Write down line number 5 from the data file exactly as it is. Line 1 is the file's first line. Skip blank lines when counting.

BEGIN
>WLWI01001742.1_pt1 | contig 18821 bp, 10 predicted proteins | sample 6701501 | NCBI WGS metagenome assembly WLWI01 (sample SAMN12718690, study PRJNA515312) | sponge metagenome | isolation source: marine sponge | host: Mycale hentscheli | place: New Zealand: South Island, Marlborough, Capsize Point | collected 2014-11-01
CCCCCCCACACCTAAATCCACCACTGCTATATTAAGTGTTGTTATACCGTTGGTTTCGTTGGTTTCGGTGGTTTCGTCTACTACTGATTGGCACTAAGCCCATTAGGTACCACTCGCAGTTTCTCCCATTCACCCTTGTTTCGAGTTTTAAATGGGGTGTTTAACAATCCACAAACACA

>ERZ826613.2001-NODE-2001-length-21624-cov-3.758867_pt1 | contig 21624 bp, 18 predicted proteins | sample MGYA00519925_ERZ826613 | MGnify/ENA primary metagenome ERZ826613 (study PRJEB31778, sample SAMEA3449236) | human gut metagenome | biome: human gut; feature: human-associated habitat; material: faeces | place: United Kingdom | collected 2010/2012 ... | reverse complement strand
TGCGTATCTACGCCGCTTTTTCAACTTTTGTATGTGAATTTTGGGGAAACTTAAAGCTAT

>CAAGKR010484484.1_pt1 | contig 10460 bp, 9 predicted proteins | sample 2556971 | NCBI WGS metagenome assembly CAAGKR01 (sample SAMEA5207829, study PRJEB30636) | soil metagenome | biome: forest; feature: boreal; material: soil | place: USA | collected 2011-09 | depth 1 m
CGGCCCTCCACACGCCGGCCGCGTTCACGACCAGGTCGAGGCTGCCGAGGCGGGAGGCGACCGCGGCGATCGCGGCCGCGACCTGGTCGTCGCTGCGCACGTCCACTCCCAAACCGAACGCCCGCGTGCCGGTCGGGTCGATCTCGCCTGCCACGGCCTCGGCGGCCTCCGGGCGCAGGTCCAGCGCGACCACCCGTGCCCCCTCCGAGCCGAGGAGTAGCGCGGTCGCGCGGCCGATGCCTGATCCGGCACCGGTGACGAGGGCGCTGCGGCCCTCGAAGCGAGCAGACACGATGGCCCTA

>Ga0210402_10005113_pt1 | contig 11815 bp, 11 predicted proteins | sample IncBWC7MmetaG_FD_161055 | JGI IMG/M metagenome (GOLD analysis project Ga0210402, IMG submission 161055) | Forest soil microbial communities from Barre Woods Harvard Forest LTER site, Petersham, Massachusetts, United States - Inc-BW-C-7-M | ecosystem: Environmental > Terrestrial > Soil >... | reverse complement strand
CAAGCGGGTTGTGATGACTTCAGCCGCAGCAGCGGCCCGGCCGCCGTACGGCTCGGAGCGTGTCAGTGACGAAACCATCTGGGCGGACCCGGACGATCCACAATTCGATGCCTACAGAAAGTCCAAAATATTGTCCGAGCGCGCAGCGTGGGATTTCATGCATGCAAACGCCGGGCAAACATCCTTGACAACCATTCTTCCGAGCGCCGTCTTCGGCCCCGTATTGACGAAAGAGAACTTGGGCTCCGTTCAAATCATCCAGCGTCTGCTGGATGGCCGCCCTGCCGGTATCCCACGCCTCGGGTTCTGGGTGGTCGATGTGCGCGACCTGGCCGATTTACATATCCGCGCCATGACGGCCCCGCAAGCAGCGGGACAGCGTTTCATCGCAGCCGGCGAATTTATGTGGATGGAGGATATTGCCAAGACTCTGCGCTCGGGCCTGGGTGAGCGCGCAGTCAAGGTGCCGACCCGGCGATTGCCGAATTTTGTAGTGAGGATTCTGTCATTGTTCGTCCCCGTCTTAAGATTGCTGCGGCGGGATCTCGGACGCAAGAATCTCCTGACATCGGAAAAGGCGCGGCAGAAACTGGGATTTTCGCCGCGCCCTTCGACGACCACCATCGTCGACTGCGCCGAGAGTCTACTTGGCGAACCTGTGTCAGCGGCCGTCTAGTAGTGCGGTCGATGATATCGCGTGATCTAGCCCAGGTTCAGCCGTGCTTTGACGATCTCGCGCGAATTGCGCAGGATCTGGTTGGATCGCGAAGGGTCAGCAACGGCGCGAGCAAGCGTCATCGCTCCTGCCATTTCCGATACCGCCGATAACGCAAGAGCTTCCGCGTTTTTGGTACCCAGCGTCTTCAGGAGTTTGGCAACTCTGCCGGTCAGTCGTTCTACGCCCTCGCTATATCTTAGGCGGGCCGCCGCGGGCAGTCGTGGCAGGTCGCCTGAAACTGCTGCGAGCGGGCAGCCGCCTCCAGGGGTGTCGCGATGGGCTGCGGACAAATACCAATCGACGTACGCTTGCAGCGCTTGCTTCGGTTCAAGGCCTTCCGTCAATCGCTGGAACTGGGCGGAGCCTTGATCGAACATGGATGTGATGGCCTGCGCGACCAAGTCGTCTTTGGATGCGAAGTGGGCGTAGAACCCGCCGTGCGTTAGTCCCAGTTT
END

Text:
>CAAGKR010484484.1_pt1 | contig 10460 bp, 9 predicted proteins | sample 2556971 | NCBI WGS metagenome assembly CAAGKR01 (sample SAMEA5207829, study PRJEB30636) | soil metagenome | biome: forest; feature: boreal; material: soil | place: USA | collected 2011-09 | depth 1 m